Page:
Shockley and Bardeen and Brattain, Oh My!

Where would our modern world be without the ubiquitous transistor? Many of the “things” that we take for granted on a daily basis would not work or even exist without this little switch. Televising The Revolution celebrates the Sixtieth birthday of the Transistor, born on December 16, 1947. 


 With a tip of the Televising The Revolution hat we thank the three physicists from Bell Laboratories in Murray Hill, N.J., who built the world’s first transistor. William Shockley, John Bardeen and William Brattain. This triumvirate of inventors had been looking for a semiconductor amplifier to take the place of the vacuum tubes that made radios and other electronics so impossibly bulky, hot and power hungry. They were so instantly certain they’d found their answer that they didn’t speak a word of it to anyone for six months, until they could experiment further and apply for patents.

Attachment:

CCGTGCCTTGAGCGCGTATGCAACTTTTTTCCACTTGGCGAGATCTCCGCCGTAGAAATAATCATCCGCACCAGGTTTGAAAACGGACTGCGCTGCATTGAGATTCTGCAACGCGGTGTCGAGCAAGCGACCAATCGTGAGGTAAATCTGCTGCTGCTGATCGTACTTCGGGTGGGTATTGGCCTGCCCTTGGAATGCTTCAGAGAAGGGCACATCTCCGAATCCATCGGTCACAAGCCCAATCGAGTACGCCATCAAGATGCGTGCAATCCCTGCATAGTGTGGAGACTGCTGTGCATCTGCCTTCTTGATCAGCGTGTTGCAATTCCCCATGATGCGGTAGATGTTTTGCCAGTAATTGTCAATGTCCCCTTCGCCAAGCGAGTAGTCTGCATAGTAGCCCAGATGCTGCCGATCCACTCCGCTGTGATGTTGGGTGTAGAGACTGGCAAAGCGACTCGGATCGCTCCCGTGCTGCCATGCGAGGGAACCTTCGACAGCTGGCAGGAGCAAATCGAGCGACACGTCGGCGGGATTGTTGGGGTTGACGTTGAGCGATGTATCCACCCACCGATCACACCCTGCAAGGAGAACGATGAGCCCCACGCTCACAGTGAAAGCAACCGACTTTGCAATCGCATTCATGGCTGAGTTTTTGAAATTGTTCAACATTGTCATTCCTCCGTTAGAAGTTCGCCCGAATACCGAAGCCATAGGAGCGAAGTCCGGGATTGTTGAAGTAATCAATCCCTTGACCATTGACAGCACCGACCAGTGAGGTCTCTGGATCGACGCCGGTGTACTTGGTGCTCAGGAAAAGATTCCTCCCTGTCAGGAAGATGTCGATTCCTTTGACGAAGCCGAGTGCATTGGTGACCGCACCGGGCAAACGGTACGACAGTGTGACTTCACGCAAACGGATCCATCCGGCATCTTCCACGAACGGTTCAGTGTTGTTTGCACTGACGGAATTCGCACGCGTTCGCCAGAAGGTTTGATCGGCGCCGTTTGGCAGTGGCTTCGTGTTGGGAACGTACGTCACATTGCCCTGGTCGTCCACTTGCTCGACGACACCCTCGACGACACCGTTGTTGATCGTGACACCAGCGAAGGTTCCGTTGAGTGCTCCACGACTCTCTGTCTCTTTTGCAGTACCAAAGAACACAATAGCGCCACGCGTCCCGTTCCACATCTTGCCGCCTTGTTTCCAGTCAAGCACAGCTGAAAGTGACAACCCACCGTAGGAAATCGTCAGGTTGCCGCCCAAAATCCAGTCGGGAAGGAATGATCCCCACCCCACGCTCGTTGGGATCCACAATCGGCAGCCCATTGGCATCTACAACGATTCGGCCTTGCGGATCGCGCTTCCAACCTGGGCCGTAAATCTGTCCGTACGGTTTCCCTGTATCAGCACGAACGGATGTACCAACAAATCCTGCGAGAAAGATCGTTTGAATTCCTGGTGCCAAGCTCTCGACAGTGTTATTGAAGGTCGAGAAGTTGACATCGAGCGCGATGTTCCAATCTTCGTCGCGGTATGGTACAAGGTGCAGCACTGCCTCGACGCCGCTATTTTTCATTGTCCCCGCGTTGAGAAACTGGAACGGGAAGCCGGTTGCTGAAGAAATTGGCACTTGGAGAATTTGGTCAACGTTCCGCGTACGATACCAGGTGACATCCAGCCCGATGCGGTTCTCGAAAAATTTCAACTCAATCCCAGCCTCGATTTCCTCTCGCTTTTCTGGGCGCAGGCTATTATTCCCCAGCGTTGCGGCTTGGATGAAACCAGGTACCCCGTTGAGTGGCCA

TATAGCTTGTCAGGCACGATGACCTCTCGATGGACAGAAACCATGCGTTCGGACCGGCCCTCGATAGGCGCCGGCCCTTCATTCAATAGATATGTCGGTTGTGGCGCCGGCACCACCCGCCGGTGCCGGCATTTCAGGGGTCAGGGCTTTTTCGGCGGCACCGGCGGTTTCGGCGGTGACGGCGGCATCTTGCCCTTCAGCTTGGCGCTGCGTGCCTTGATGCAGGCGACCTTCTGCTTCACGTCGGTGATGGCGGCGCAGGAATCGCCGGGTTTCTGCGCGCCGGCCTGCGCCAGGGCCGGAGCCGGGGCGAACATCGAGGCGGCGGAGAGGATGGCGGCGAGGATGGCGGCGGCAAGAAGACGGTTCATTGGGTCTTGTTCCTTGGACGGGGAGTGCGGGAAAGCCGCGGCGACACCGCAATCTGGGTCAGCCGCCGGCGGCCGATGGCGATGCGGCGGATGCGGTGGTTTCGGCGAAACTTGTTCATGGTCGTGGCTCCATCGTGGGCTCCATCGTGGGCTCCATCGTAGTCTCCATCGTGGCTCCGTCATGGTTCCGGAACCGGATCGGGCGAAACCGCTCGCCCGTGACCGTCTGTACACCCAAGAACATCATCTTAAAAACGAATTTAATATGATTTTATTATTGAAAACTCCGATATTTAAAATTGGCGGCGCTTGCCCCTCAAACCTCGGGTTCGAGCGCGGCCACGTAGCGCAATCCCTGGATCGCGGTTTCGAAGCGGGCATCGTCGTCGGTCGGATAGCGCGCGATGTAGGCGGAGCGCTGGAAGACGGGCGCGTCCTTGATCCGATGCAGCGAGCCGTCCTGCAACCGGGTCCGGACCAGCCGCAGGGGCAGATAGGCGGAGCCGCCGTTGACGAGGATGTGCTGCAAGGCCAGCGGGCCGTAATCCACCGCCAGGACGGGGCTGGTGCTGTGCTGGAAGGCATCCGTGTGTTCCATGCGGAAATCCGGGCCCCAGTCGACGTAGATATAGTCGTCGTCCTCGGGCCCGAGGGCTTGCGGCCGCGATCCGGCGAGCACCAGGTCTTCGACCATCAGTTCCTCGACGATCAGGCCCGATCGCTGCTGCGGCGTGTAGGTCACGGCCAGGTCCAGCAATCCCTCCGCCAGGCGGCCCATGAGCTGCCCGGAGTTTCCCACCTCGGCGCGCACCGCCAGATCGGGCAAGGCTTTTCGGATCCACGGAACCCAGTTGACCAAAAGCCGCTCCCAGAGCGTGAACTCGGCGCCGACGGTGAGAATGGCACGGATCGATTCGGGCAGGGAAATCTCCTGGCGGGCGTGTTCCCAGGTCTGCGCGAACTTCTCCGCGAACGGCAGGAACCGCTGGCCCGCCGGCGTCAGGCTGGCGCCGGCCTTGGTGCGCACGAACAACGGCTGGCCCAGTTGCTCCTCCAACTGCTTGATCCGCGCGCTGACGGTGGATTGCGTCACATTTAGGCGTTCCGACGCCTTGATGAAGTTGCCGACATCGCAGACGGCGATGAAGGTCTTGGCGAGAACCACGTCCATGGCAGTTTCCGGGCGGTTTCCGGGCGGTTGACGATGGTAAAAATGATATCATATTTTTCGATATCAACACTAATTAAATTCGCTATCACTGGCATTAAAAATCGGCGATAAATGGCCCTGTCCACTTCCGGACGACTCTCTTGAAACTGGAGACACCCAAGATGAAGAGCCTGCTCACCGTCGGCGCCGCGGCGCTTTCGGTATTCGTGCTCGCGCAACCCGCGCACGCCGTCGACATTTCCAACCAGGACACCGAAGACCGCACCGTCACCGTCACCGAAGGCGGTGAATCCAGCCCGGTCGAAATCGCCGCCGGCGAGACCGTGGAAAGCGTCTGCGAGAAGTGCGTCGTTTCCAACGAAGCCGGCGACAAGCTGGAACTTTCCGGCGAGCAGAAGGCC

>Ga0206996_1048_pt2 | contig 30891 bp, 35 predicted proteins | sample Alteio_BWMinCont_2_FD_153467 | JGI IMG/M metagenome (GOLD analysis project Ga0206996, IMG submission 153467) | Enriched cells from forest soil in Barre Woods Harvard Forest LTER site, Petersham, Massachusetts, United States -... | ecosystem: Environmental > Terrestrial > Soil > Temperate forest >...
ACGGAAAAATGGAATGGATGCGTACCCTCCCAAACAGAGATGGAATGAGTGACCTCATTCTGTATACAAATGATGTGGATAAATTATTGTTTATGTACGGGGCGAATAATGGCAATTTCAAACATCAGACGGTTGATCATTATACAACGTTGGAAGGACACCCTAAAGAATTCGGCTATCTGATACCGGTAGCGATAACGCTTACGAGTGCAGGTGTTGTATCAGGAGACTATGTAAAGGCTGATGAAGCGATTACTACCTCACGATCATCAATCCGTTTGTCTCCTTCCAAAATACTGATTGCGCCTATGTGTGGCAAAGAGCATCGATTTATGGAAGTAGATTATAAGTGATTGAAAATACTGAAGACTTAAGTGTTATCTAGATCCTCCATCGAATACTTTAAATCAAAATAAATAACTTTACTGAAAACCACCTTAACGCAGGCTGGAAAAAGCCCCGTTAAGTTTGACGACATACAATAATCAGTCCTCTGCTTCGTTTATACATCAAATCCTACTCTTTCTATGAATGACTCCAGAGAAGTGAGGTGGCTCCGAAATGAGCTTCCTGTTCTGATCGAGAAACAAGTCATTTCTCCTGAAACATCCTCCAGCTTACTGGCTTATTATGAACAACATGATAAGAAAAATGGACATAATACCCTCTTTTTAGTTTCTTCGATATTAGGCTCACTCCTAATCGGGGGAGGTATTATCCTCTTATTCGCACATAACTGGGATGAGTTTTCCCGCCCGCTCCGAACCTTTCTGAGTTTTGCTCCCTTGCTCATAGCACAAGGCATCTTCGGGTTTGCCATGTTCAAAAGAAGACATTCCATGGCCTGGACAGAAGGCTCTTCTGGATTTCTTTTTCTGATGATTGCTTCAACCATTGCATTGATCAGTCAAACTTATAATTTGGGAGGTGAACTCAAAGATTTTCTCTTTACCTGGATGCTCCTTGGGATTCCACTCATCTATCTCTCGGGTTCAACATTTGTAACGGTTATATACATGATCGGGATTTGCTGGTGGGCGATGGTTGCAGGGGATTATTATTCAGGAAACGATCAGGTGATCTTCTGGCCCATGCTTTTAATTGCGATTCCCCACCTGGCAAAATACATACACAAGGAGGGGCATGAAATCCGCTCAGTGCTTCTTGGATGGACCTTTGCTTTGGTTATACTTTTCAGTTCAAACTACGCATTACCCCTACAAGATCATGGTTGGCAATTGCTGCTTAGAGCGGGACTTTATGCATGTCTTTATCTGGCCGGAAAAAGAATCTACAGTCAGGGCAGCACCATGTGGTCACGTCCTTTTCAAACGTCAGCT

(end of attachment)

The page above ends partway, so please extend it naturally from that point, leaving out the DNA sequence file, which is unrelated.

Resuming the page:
June 30, 1948, Shockley, Bardeen and Brattain held a press conference in New York City. They showed the world not only a big model of a transistor but also a TV and a radio with transistors in place of the tubes. Nobody was talking about anything like computers yet, but it was a first look at the future we all live in. The world’s response? The New York Times ran an item at the bottom of its “News of Radio” column on page 46.  

Just another world rocking invention that began with a whimper but certainly commands a roaring presence today. -33-


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